A red-hot job market awaits physicians completing residency training, so much so that well over half say they have too many potential employers battling for their attention.
A recently released survey found physicians at training’s end facing very strong recruiter interest in primary care and a wide range of other specialties. Nearly half the physicians said they received more than 100 feelers from prospective employers.
“Physicians coming out of training are being recruited like blue chip athletes,” said Travis Singleton, executive vice president at recruitment firm Merritt Hawkins, which conducted the 2019 Survey of Final-Year Medical Residents. “There are simply not enough new doctors to go around.”
Among the striking findings in the survey is that more than a third of respondents reported being unprepared to handle the personal business side of closing the deal on employment. The AMA Career Planning Resource offers advice on employment matters, along with a six-part “Making the Rounds” podcast series on negotiating a contract.
Sixty-four percent of the 391 respondents said they get too many emails, calls and other contacts from recruiters. The breakdown by number of queries:
- Over 100: 45%
- 51–100: 21%
- 26–50: 16%
- 11–25: 10%
- 0–10: 8%
The type of specialty that final-year residents are in did have an influence on the number of recruiting solicitations. The specialty types were self-defined by the survey respondents. “Diagnostic,” for example, likely includes pathologists and radiologists while “internal medicine/other” would probably cover subspecialists such as gastroenterologists.
Here is the share of each specialty type that reported getting more than 100 recruitment contacts:
- Primary care—46%
- Internal medicine/other—49%
Meanwhile, just 6% of final-year residents in a primary care specialty got 10 or fewer recruitment solicitations. That compares with 42% of final-year residents in a diagnostic specialty. And while 46% of U.S. grads were contacted more than 100 times by recruiters, 41% of international medical graduates (IMGs) also said they were solicited in the 100-plus range.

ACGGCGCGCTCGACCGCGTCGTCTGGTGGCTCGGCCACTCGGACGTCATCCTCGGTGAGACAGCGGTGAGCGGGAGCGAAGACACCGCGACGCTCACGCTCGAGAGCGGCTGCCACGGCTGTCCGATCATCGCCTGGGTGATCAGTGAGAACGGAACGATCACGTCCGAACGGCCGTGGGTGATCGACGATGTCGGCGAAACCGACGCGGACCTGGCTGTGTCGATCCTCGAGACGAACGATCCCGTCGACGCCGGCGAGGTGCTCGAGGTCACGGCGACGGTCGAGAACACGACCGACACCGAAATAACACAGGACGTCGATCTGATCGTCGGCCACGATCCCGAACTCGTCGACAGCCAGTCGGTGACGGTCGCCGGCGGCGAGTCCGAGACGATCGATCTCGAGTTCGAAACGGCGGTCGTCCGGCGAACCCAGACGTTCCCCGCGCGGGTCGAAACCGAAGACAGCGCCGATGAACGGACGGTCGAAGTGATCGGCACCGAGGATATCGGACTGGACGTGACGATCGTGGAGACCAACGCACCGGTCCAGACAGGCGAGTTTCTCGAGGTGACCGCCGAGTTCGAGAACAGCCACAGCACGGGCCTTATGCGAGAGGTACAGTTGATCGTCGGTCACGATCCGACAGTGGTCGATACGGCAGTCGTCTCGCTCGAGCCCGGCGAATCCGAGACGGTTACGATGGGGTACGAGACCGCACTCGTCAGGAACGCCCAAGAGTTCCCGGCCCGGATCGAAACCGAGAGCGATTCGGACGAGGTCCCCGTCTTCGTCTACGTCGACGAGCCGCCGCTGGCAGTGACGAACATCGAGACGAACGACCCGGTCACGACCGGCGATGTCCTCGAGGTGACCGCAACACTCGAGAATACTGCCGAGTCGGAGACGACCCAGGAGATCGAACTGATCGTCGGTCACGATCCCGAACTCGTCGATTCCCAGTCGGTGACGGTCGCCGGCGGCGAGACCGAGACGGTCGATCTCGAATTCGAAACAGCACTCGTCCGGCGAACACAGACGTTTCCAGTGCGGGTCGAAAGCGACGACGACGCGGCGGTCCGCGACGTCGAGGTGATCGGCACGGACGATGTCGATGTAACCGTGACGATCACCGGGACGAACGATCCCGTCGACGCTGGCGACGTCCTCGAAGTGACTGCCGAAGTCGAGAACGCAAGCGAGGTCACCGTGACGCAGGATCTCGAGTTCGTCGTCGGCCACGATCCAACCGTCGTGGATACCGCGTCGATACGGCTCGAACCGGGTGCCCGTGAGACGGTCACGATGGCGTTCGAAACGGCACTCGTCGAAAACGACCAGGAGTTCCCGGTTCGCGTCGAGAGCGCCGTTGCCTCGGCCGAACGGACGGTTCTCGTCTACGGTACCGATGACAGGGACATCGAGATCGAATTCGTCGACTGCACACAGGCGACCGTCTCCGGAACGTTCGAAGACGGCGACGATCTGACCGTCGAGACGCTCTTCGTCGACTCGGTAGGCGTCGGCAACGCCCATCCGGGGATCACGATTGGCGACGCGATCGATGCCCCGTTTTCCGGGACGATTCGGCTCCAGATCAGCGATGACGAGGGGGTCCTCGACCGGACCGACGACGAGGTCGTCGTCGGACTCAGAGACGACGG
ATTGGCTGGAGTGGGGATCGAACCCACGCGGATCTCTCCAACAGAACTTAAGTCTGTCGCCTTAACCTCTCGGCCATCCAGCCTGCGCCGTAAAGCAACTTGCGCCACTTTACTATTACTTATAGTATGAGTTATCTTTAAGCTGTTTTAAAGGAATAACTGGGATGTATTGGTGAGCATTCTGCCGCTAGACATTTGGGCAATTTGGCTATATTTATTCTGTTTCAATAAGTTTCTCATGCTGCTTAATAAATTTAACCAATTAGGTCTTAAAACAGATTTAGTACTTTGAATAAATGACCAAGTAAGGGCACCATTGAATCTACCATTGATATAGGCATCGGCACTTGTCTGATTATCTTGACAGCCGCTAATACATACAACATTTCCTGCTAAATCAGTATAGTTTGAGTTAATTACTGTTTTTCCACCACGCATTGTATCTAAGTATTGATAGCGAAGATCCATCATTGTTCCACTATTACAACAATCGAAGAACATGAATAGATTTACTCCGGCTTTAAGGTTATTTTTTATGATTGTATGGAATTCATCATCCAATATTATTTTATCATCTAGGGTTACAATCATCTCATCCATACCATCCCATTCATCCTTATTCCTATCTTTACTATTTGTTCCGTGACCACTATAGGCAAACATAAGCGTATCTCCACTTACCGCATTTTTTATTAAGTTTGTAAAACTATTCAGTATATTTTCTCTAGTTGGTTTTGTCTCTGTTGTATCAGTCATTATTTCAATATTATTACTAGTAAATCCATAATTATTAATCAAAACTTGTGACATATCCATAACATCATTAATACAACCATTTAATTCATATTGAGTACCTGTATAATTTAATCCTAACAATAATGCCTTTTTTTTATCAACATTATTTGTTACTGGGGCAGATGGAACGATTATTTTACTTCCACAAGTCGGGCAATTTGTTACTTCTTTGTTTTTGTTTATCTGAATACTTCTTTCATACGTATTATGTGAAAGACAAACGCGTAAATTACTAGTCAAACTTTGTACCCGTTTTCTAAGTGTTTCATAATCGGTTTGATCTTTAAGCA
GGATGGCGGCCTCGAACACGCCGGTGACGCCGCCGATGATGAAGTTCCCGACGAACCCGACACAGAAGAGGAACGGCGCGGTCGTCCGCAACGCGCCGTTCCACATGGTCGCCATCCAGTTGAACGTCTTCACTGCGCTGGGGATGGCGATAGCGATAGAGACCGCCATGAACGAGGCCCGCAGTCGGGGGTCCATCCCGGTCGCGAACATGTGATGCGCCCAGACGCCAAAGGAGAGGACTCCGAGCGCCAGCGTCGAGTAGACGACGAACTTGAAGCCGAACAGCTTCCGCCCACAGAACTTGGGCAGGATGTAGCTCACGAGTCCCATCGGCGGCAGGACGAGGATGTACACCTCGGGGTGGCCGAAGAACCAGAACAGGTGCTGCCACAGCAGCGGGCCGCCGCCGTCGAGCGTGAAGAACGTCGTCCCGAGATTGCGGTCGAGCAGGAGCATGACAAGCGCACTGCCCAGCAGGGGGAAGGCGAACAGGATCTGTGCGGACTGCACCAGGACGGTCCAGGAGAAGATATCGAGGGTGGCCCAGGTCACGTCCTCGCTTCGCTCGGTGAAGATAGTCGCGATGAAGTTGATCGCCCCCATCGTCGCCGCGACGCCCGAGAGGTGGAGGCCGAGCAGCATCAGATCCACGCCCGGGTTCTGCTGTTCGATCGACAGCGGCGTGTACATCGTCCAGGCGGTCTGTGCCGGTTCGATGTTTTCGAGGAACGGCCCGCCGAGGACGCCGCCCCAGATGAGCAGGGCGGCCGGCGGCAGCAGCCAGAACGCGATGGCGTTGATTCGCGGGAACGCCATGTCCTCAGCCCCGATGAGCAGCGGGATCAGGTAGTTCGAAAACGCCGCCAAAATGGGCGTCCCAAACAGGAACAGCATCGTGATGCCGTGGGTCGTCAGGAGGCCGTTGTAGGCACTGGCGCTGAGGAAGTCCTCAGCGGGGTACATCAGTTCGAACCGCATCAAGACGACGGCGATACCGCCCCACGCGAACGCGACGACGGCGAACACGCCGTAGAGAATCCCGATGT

The respondents also were surveyed about what they’re looking for in practice, in areas such as quality of life, geographic destination and more.
For example, the respondents voiced very specific population-size requirements for their target geographic location:
- Over 1 million: 20%.
- 500,001–1 million: 22%.
- 250,001–500,000: 23%.
- 100,001–250,000: 18%.
- 50,001–100,000: 10%.
- 25,001–50,000: 5%.
- 10,001–25,000: 1%.
- 10,000 or less: 1%.
The breakdown by primary care and other specialists tracked largely the same way—50,000 population or less didn’t rise above the single digits. Surgeons and diagnostic specialists were among physicians most open to million-plus city living—29% and 21%, respectively, compared with 16% for primary care physicians—and they were markedly adverse to communities of to 100,001–250,000, citing them 15 percentage points lower than other doctors.
The vast majority of respondents—nearly 80%—expect pay packages of more than $176,000. No pay range expectations below that mark exceeded 10%. Most respondents—63%—preferred that income would come as salary with a production bonus.
Offsetting the pay expectations were student-loan obligations. Although a substantial number of respondents were debt-free, 42% reported obligations of more than $200,000 while 57% said they owed more than $100,000.
Many IMGs are members of the $200,000-plus debt club—25%—but that is roughly half the proportion of U.S. grads. At the other end of the spectrum, IMGs are well over twice as likely—at 58%—to have no debt at all. The researchers pointed out that foreign medical education is less expensive.
That debt disparity may contribute to a bit more regret among U.S. grads concerning career choice. Among U.S. grads, 21% reported that they would not choose medicine again as a career. The comparable proportion for IMGs was 13%.